We constructed networks for mixed-species flocks in all five habitat types. Based on species co-occurrences in each time block, we used the cumulative frequency of associations to construct weighted networks for each flock. Specifically, network edges were defined using species co-occurences within sampling time blocks. As such, any species associated with the flock aggregation is by default associating with all species present in that sampling time block. Hereafter, we use the term ‘interspecific association’ to describe these interactions. Using spatial proximity to define network associations in this manner is termed the ‘gambit of the group’ such that all individuals within a spatial and temporal range will have reciprocal ties in the network [40,41]. Although, many species will appear accidentally in flocks, our threshold (30 min sampling time blocks) removes accidental species, which do not accompany the flock for more than a few metres. We chose not to apply filtering techniques to remove low-frequency co-occurrences, because we used weighted network metrics and were interested in how common and rare species influenced network structure across habitat types. Moreover, data from replicates of independent flocks within habitat types should produce more precise measures of network co-occurrence.

At the species level, for each flock, we calculated unweighted and weighted degree metrics using UCINET [42] and the R package tnet [43]. Degree is the number of edges (co-occurrences) one given species (network node) maintains with other species in a flock (i.e. species connectedness). Weighted degree is the sum of the frequency of interspecific associations for each node. Networks were visualized using R package ‘network’ [44]. We calculated the average network degree following [45], the degree distribution skewness using R package moments [46] and global weighted clustering coefficients following [47] using the tnet package in R. To ensure that interspecific associations and network structure could be differentiated from random, we used iterative permutation procedures (for methods and results, see the electronic supplementary material). Network metrics for replicate flocks were grouped within habitat type for subsequent analyses (see above).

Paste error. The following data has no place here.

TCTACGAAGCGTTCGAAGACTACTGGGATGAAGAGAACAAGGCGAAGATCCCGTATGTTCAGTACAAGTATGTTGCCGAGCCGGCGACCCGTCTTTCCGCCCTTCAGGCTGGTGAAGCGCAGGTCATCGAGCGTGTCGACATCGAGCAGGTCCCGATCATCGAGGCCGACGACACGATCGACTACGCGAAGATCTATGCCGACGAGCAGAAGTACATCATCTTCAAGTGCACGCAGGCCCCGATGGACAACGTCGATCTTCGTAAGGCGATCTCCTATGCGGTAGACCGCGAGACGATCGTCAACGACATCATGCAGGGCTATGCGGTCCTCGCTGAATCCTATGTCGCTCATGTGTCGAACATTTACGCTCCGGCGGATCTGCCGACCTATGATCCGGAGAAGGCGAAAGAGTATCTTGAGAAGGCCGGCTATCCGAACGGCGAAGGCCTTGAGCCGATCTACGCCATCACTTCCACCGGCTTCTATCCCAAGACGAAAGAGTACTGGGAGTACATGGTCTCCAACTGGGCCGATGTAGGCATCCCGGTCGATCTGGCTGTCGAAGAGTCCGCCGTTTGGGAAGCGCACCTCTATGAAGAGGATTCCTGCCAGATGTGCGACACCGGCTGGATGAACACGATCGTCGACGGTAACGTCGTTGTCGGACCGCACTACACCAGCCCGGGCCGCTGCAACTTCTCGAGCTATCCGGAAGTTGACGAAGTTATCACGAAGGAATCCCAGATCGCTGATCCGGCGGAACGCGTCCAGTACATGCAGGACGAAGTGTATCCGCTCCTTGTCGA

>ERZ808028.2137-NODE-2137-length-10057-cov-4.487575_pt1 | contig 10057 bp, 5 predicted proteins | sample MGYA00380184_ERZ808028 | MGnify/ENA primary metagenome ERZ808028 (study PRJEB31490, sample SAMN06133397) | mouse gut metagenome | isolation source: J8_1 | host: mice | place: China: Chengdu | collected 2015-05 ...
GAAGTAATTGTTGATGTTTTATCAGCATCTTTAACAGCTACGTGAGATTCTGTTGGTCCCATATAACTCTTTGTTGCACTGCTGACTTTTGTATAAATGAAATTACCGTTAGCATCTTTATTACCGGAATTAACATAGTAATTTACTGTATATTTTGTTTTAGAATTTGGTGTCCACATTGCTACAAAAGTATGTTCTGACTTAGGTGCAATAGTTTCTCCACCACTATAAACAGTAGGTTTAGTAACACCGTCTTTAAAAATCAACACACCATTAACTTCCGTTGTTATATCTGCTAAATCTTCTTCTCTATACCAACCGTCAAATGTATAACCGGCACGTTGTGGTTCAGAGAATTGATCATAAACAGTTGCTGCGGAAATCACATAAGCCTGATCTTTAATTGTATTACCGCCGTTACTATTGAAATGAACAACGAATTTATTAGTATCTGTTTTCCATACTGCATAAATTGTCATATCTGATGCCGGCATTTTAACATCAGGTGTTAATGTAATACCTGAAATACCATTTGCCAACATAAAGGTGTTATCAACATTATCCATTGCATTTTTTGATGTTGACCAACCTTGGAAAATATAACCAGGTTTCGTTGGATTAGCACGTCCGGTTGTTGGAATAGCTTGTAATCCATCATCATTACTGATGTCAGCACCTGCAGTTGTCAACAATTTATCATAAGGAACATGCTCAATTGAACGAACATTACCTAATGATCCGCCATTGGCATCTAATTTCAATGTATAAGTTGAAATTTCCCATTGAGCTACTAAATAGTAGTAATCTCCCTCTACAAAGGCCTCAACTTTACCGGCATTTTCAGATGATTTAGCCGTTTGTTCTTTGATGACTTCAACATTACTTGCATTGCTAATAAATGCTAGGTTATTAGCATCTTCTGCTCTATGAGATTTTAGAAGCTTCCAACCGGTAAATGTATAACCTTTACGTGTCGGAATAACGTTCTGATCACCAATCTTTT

We used a suite of analyses to examine the effect of habitat on species- and flock-level network properties. First, we looked at the response of species richness and encounter rate to habitat type. To examine how species richness (Chao II estimator) varied by habitat type, we used a GLMM (generalized linear mixed model) with flock as a random effect and habitat as a fixed effect. All GLMM models used Poisson error distributions and log-link functions unless otherwise noted (see below). To examine how encounter rate (detections per unit time) varied by habitat, we used a zero-inflated negative binomial mixed model to account for over-dispersion in the data. The residuals of all models were normally distributed and we compared the effects of habitat type with null models using likelihood ratio tests.

Second, we used GLMMs to examine how habitat influenced species-level network metrics (i.e. degree and weighted degree). Given that network data are not independent [48], we used flock replicates within each habitat type and included flock identity as a random effect and habitat as a fixed effect to explain variation in degree and weighted degree. To compare across networks in different habitats, we accounted for the number of possible species interactions and sampling time using a log (n or t) offset [49] where n represents the number of possible interspecific associations within the network (n − 1, number of nodes) and t represents sampling time. These corrections enabled us to compare networks with different number of species (nodes) and sampling effort, which is a common problem in network analyses [40]. Hereafter, we report the corrected values of normalized degree [50] and weighted degree (i.e. frequency of associations are corrected by sampling time). Maximum-likelihood estimates of β coefficients and p-values for fixed effects from each model are reported.